Lets get real about the current real estate recovery.

Throughout nearly all of 2013 most of the real estate news media was pitching stories about the unstoppable real estate comeback. Prices were increasing dramatically and most simply associated this with a revival of real demand for residential real estate.

Well, at the dawn of 2014 everyone started to wise up and realize the price inflation that occurred in 2013 was an illusion. A false sense of demand was created by highly active investors and speculators, most of whom dropped out of the game around January/February of the new year.

Now that most players in the real estate market get this dynamic, we’re in a strange spot when it comes to understanding the current market. Prices are still about 20% higher than last year. Interest rates have remained fairly stable. Tight supply keeps prices too high and construction starts have increased, which ought to alleviate the affordability crunch at least a little — right?

A recent report from the Census Bureau digs a little deeper and come to a discouraging (but realistic) conclusion.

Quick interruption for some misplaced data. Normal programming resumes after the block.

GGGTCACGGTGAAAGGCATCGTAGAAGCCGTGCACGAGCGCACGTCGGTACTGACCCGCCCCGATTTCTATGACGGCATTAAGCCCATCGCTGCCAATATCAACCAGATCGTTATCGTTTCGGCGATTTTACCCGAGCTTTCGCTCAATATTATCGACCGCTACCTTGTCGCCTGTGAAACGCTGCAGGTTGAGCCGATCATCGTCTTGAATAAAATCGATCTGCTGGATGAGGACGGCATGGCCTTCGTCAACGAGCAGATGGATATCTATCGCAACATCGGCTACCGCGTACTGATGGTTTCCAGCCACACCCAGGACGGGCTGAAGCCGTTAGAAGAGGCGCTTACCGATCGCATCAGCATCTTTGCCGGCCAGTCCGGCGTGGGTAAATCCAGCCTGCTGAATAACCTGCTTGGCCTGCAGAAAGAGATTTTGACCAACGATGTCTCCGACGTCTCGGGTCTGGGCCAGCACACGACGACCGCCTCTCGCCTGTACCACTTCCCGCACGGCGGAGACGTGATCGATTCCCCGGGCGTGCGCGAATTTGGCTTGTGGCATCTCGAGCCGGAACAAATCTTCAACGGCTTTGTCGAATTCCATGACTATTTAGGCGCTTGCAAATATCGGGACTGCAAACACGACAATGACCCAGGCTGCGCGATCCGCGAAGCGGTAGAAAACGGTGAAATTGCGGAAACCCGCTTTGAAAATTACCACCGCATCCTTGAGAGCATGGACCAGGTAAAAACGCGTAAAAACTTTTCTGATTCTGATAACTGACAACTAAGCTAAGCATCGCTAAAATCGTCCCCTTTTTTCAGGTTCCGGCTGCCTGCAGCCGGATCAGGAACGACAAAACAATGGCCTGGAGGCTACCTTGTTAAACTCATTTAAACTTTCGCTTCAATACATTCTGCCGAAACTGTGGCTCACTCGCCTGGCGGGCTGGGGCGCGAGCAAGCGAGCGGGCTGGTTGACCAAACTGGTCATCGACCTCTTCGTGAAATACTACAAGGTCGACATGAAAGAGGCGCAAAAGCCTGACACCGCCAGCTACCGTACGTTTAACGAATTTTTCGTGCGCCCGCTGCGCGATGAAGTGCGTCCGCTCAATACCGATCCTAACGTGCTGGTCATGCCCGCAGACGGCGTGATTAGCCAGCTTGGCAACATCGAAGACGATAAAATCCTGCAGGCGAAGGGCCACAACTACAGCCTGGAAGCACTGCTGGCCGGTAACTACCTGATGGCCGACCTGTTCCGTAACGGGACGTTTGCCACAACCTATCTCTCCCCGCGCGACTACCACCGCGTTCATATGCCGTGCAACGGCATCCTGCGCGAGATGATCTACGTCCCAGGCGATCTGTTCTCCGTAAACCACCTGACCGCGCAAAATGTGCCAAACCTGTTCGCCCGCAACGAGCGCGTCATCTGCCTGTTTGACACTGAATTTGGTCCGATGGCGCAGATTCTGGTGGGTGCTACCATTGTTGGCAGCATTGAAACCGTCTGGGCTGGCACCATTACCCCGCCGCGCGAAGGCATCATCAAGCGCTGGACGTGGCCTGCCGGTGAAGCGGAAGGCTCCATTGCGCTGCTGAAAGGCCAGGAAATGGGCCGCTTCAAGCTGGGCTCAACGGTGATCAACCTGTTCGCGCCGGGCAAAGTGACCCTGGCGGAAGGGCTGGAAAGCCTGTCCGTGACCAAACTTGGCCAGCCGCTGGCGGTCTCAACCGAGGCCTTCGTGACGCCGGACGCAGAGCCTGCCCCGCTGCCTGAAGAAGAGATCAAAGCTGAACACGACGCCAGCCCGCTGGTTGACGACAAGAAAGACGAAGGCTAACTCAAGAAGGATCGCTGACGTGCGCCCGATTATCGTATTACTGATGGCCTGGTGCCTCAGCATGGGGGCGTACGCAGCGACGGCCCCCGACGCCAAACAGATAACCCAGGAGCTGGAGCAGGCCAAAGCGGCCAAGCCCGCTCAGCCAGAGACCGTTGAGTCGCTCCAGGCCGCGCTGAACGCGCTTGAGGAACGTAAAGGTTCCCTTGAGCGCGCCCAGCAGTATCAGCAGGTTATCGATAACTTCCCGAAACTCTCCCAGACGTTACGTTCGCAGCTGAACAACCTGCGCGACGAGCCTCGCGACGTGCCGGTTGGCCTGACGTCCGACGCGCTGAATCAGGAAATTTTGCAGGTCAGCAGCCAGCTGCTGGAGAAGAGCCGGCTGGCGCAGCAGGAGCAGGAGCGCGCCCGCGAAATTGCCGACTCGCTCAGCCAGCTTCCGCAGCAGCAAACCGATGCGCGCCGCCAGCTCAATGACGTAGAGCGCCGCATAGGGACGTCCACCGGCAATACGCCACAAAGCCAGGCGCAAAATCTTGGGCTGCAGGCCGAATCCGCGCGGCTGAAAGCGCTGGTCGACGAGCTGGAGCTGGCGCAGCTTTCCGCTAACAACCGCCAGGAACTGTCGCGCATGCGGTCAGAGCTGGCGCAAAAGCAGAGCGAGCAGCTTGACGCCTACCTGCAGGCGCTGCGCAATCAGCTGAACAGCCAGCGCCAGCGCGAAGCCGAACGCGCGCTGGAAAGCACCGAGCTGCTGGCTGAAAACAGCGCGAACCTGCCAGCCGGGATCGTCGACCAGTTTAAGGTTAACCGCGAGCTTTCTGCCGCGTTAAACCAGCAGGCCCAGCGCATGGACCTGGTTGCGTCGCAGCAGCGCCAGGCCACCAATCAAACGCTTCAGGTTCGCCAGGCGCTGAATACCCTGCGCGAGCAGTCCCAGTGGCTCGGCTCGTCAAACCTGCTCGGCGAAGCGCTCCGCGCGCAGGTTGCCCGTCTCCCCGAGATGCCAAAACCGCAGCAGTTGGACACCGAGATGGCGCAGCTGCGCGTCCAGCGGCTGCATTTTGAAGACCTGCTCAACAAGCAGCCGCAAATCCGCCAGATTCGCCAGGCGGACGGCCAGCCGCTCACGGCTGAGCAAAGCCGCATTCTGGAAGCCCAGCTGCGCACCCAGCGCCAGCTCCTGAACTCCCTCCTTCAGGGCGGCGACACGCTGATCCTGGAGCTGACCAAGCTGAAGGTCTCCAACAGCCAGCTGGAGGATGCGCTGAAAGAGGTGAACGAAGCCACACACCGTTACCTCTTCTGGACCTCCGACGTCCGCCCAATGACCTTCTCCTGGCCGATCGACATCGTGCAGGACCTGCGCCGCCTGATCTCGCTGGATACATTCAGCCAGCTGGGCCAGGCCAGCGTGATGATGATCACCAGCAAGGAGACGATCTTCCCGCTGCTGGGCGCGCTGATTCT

The data show new housing permits increased 8% nationwide this April. Actual starts performed even better with a 13% year-over-year gain. However, the vast majority of these developments are in multi-family units. In 2010, around 20% of all newly issued housing permits were for structures with five or more units. Currently that figure has doubled, coming in at 41.9% as of April 2014.

This same trend is occurring in California as well. According to our most recent analysis of California constructions starts, 20,406 SFR starts took place in the six-month period ending April 2014. This amounts to a historically insignificant increase of about 2,000 units compared to the same six-month period one year earlier.

Multi-family starts, however, are strong. Multi-family starts are up 67% in the six-month period ending in April 2014. All signs point to continued increases.

On its face this seems good news for the epidemic of rising rents. But as Curbed LA has reported recently, the majority of these developments are in the high-end and luxury markets. Right now builders are playing to California’s strengths: a relatively high volume of high earners. But this does very little for those seeking relief from high rents and high home prices. It’s even worse for those of us hoping for the markets to produce new homeowners since renters are paying too great a share of their income to be able to save for a down payment.